Market dictates emphasis on intake

19th September 1997 at 01:00
At this year's British Educational Research Association conference David Budge discovers that 42 is not the answer and Maureen O'Connor reports on the pick of the papers at an event that remained upbeat in the face of criticism.

Attempts to turn around a struggling school can be fatally undermined unless the head and governors take the often unacceptable step of changing their pupil intake.

Sharon Gewirtz of the Open University has issued this cautionary advice after examining the contrasting experiences of two neighbouring inner London comprehensives. One is heavily over-subscribed and successful in league-table terms, the other under-subscribed and a poor performer in public exams.

The most significant difference between the two schools is their intake. The successful school, "Ruskin", reflects the social mix of the area with 20 per cent of students from middle-class homes and only 20 per cent on free school meals. The intake is mainly, though not exclusively, white. Very few of the ethnic-minority children need language support. In the struggling school, "Beatrice Webb", 30 per cent of the intake are refugees, two-thirds are bilingual, 73 per cent are eligible for free school meals, and 30 per cent are registered as having special needs. Many pupils enter and leave mid-year because of housing difficulties and the school has to accept a significant number of children who have been excluded elsewhere.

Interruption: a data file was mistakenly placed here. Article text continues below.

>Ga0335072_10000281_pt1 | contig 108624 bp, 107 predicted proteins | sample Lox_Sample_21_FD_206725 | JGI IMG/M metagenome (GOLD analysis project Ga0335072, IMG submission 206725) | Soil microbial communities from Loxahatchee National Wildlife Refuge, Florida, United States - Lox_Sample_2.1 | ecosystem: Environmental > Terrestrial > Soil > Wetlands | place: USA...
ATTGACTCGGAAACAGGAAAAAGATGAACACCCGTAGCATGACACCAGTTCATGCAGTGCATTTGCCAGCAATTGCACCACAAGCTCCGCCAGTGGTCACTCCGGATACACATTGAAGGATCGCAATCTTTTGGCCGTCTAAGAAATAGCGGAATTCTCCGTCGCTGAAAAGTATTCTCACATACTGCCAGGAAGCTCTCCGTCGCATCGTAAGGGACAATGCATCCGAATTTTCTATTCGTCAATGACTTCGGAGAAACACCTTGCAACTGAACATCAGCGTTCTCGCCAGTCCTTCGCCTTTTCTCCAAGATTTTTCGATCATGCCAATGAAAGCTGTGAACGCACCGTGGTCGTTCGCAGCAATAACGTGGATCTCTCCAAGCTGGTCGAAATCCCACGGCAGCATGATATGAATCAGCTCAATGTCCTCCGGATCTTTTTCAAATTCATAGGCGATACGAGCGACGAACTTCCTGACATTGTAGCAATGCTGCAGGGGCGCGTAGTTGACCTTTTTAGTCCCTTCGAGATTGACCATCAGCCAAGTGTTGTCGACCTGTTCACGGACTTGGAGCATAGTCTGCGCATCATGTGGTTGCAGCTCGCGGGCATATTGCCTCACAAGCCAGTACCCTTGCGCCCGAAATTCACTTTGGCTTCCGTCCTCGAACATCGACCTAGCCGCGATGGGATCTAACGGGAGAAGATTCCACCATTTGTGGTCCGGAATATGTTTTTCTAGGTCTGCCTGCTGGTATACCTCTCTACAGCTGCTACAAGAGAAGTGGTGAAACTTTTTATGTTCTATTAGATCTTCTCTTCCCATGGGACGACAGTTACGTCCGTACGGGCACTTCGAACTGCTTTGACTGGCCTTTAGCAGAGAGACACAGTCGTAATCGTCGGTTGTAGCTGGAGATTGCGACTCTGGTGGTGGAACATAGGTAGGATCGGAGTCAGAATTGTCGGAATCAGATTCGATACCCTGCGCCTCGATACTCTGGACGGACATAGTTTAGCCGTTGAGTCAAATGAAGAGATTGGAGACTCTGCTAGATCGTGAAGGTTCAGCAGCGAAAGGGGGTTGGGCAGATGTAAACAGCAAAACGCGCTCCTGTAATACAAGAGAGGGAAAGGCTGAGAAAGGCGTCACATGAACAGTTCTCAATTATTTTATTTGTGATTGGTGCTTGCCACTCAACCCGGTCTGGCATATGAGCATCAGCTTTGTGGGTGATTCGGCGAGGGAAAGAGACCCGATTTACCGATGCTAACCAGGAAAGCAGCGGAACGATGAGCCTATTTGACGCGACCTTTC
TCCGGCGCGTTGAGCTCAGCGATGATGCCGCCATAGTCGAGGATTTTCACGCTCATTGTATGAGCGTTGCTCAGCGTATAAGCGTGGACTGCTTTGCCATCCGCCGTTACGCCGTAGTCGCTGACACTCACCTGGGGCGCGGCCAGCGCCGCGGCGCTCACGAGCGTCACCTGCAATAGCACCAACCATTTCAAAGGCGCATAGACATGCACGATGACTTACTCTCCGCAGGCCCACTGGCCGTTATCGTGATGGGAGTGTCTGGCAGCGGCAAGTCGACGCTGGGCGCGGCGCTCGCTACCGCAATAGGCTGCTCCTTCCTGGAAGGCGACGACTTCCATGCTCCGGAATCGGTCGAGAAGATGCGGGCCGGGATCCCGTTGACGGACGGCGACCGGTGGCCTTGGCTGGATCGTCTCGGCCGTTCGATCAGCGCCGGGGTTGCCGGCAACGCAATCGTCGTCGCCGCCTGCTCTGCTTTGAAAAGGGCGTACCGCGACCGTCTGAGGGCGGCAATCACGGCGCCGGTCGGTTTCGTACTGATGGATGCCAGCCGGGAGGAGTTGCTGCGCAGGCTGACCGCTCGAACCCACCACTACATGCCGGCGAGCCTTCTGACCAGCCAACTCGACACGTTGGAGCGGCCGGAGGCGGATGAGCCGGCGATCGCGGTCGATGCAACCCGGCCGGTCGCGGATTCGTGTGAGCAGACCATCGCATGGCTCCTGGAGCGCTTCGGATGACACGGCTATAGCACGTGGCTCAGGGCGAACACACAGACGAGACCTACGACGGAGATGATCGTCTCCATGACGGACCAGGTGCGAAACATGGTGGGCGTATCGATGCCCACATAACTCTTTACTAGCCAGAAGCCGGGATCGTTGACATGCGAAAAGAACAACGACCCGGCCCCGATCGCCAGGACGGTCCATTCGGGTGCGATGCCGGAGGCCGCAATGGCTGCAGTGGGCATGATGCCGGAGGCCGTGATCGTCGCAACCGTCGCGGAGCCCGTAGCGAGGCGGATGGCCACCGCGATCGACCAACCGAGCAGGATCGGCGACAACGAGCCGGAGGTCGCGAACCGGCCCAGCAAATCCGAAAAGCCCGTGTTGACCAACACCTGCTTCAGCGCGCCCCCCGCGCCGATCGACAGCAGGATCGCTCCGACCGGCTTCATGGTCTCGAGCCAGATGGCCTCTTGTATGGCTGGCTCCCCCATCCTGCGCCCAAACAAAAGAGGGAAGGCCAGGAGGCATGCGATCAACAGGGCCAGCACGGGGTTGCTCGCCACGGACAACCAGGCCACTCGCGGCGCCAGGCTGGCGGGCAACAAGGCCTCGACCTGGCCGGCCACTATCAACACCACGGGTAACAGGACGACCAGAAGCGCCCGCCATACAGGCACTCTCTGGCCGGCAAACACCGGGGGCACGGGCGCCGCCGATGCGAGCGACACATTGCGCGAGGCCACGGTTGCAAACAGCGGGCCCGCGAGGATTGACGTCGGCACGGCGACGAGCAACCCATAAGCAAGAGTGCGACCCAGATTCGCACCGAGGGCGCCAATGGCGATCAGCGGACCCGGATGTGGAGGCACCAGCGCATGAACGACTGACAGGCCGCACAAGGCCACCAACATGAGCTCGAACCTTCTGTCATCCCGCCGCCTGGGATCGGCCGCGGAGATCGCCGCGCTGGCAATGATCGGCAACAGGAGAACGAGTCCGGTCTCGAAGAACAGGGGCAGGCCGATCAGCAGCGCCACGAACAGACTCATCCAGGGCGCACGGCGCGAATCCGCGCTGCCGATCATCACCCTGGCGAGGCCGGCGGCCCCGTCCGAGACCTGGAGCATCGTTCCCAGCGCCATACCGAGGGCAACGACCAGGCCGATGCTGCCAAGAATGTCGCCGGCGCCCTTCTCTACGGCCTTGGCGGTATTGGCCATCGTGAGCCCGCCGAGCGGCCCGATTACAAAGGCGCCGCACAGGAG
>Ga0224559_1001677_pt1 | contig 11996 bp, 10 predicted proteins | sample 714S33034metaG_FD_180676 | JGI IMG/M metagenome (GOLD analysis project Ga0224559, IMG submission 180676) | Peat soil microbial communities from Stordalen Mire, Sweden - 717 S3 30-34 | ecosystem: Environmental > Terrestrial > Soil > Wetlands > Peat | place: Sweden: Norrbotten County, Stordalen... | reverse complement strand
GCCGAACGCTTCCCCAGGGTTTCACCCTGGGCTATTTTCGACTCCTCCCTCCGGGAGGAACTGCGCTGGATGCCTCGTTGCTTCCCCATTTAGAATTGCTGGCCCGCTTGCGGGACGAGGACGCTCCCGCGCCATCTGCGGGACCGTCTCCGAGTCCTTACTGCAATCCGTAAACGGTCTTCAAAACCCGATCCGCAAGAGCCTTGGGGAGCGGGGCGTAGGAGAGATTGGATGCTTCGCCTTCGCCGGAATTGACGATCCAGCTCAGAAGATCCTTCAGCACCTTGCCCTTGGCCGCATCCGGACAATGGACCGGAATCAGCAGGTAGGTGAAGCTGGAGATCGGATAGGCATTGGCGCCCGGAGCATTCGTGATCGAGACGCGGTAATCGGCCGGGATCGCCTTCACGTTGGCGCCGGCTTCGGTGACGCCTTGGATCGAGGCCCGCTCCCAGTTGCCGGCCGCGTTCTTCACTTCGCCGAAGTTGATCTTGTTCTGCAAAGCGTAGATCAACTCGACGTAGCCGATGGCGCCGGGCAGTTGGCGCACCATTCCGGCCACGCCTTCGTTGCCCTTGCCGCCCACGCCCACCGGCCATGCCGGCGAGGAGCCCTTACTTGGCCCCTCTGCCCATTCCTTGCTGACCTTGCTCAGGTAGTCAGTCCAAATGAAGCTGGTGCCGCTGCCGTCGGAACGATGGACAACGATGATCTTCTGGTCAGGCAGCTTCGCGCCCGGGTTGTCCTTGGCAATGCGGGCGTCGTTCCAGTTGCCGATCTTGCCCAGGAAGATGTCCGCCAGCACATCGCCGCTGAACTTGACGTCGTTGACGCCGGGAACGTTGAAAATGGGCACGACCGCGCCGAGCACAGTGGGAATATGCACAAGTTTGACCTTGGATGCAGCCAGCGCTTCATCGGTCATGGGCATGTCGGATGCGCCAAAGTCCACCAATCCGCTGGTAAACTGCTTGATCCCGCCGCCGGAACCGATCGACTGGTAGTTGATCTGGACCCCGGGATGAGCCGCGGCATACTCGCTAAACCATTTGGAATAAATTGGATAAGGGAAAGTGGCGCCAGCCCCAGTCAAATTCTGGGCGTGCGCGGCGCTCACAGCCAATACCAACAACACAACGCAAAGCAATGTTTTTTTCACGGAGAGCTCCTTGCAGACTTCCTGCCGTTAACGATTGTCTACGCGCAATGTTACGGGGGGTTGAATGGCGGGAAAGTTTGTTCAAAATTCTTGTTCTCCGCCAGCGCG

The research shows that Ruskin meets Professor Peter Mortimore's criteria for a successful school in terms of leadership, team approaches, planning and target-setting, common expectations and good home-school relations.

Beatrice Webb has few of these attributes. But Sharon Gewirtz 's research suggests that the extra pressures inherent in a highly deprived intake might make it impossible for the school ever to make the sort of improvements now being demanded. With students turning over at the rate of 10 a week, and budget pressure making it impossible to reject even the most disruptive new recruits, senior staff spend a disproportionate amount of time on crisis management. Two successive heads at Beatrice Webb devoted so much time and energy to dealing with violent andor disruptive pupils that they found it difficult to take a wider and longer view.

Other factors also make Beatrice Webb a much more difficult place for staff to work in: the comparative lack of parental involvement, a poor physical environment and shortages of books and resources.

Sharon Gewirtz argues that it is possible that rather than good management leading to school success, it is a school's relative success which contributes to good management. Conversely, school failure, in terms of inability to recruit either motivated pupils or high-quality staff, makes good management extremely difficult because the agenda is hijacked by behavioural and resource issues.

Given that many parents choose schools on the basis of their perceived intake, it becomes very difficult to see how a failing school like Beatrice Webb can improve without changing its intake quite radically, she says. But if that is the route to school improvement which the current "market" dictates, it is one which will merely redistribute students among schools and will fail to tackle the root causes of educational underachievement, Sharon Gewirtz concludes.

"Can all schools be successful? An exploration of the determinants of school 'success'" by Sharon Gewirtz, The Open University.

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